Back at the harbor, we bump into Scott’s bearded nephew, Eric Grundberg, who is selling fresh fish directly from his troller boat. He and his wife Malena run Schoolhouse Fish, and say their relationship with their customers is the aspect of their work they most cherish. It’s an attitude shared by their friends Bo Varsano and Marja Smets of Farragut Farms, an off-grid enterprise 25 miles northwest of town. Using a series of high-tunnels, they grow fresh produce (a rare commodity here) from March to mid- September, sailing into Petersburg once every two weeks to sell their goods at the community market. They also do business with small cruise ships that travel up the bay, delivering produce by water using a small skiff. Both businesses share a commitment to environmentalism, marketing their values alongside their goods.
A homecoming in Juneau
The further north I travel on the Inside Passage, the more this emphasis on place, community and environmental stewardship comes to the surface. After an overnight journey on the Malaspina, I close in on my last stop: Juneau. Clouds hang low over Alaska’s capital, obscuring the top of its namesake massif. The view, like most in this part of the world, amazes me. I recall a line from local writer Ernestine Hayes’s unique memoir, Blonde Indian: "The smell of the ocean, the feel of the spray, the sound of the gulls, the taste of the salt, the sight of mountain behind mountain behind island behind island, falling back and back in shadows and grey and dark green… It was a good life, being on a boat."
Juneau is impossibly scenic, and the launchpad for a litany of adventures – but one thing I really want to do before I leave is meet with Ernestine Hayes. Her memoir, which explores – in part – the relationship between southeastern Alaska’s native people and their environment, has influenced my time on the Inside Passage. She’s waiting for me when I arrive at the University of Alaska Southeast, where she teaches English; a short woman with greying hair and the sort of charming self-assurance that comes from a life of challenges overcome. She never knew her father, experienced a childhood on the margins of Juneau society, and stints of homelessness in San Francisco before finding her place in life. We talk as rain slants against the windows and she signs the front of my book: "Gunalchéesh, Ernestine" (thank you, Ernestine).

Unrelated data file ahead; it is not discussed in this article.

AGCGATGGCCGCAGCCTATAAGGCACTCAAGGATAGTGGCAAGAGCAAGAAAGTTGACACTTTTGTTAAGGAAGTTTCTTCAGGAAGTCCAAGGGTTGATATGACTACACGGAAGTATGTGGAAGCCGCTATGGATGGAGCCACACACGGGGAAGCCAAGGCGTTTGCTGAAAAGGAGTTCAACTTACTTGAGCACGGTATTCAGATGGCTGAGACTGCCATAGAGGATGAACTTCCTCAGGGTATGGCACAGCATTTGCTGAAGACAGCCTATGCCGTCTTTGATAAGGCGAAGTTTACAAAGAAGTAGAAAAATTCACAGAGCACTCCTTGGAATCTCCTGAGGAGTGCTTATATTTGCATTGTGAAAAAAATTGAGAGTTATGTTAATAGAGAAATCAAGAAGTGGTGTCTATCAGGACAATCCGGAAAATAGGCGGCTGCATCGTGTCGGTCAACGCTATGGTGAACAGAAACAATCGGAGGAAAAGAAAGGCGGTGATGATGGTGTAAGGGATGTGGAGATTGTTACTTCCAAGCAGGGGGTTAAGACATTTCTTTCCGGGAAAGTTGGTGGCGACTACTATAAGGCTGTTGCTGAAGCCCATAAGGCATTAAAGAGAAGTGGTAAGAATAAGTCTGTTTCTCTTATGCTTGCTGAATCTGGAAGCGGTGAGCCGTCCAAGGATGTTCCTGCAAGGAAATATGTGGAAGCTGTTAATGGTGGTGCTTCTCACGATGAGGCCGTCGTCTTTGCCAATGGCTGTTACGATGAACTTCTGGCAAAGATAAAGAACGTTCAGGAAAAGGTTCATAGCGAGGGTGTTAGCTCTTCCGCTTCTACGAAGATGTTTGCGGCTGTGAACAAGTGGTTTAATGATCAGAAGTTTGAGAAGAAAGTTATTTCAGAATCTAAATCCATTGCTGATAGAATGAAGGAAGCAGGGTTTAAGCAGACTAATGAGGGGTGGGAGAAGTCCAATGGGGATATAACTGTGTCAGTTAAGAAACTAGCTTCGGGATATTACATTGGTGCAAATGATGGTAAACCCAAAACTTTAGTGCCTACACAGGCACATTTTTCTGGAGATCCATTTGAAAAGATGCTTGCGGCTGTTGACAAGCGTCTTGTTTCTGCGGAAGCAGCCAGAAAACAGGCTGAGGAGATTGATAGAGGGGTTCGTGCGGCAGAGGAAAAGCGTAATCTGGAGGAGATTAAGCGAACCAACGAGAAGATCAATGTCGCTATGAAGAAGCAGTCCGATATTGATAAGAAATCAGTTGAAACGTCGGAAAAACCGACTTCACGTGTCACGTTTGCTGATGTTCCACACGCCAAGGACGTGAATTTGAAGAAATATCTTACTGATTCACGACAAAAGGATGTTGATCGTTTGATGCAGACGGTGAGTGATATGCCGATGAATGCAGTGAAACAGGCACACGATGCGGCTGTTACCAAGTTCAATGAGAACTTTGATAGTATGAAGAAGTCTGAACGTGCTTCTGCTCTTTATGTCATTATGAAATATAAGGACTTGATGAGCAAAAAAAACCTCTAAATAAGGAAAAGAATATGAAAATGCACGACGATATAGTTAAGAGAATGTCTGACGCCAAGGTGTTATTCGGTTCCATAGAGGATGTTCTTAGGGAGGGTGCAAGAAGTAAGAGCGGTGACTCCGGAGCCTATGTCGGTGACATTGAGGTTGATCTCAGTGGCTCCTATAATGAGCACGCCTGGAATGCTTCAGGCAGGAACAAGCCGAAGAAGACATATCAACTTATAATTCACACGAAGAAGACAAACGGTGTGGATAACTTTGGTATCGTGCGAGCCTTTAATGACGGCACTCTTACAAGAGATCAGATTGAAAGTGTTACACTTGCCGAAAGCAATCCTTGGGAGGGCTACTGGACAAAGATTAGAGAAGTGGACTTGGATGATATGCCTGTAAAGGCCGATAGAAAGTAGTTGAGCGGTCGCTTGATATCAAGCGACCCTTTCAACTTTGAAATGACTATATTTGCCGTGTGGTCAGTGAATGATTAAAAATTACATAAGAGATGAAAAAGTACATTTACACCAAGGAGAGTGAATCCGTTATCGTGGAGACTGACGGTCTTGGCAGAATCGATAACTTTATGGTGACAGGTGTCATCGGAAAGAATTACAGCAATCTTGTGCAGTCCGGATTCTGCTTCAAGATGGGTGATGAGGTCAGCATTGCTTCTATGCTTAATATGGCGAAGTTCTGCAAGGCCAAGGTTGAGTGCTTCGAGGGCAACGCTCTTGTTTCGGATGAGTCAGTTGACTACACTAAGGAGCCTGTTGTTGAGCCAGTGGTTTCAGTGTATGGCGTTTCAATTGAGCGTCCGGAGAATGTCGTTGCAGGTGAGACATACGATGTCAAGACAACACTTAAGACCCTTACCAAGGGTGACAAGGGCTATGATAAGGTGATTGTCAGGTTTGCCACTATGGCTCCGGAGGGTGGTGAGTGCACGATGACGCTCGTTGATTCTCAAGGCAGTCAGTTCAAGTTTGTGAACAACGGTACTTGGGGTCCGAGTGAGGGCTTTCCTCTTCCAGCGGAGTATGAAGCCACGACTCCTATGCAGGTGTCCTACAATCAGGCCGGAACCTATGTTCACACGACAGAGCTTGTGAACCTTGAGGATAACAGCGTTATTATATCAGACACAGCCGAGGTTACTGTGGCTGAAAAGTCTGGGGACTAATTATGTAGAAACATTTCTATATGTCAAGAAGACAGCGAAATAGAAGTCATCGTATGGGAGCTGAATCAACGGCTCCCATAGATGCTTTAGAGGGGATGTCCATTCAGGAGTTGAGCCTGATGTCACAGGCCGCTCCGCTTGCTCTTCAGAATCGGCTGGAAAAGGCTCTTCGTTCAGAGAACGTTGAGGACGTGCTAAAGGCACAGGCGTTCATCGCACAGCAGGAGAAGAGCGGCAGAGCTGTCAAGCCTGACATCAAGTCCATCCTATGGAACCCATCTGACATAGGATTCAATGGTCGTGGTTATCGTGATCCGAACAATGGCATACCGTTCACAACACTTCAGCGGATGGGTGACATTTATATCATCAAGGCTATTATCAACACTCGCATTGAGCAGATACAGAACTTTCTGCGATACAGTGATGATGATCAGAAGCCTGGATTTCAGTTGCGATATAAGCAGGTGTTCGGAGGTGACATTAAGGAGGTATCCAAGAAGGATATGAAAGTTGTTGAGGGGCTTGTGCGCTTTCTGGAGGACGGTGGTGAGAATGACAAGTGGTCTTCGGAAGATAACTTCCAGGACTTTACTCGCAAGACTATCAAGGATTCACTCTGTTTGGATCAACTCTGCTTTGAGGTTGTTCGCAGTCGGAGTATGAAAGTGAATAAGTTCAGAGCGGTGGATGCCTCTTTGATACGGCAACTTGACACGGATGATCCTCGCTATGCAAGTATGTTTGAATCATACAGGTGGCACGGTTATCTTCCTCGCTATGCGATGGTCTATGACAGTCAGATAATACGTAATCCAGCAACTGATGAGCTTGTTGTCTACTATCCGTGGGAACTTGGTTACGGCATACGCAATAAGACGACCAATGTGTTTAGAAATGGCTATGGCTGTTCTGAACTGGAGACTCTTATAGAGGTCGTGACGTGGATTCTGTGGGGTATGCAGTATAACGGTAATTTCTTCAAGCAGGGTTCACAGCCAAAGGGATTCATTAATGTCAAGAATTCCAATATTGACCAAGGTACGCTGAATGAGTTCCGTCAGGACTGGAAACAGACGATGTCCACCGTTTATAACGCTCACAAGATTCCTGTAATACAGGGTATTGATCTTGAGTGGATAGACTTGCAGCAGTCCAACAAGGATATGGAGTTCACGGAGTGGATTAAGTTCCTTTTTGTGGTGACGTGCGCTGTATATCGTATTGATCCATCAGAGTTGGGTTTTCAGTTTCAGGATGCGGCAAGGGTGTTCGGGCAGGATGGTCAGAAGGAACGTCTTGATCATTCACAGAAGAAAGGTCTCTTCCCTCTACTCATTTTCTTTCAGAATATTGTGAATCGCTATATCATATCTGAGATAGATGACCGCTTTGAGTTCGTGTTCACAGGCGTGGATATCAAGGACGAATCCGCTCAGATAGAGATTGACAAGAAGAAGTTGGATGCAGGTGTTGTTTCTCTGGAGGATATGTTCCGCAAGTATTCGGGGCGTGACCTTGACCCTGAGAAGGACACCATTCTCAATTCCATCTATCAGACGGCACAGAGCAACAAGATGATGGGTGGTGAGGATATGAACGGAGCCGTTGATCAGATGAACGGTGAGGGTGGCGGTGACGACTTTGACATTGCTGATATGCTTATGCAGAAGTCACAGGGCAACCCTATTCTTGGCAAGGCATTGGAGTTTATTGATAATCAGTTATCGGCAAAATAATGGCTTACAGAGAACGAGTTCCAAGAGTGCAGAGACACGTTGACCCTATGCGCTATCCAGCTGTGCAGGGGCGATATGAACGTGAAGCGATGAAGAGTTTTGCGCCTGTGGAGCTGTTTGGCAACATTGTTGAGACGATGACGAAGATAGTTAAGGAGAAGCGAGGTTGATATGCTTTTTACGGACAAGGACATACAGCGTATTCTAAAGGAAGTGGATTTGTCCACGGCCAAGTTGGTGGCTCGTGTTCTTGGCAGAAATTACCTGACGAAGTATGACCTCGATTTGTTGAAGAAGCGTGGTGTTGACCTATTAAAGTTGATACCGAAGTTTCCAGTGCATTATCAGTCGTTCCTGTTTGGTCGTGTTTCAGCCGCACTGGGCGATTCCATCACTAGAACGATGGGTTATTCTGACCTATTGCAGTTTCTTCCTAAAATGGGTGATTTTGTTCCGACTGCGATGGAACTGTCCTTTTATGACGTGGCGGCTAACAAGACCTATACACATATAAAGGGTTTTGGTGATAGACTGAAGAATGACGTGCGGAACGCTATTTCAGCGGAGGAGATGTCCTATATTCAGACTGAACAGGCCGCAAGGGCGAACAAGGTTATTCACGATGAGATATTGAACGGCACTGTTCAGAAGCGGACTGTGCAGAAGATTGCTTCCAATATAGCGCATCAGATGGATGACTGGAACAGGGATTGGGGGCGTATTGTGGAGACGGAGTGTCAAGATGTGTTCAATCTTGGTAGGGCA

We wait for the city bus together outside. "I’m often asked," she says, "'Why was it so important for you to come back?' And I’m always surprised not everyone has that feeling. It’s called home, you know?"
Explore Juneau: Juneau Shore Excursion: Whale-Watching Adventure
Make it happen
Getting there and around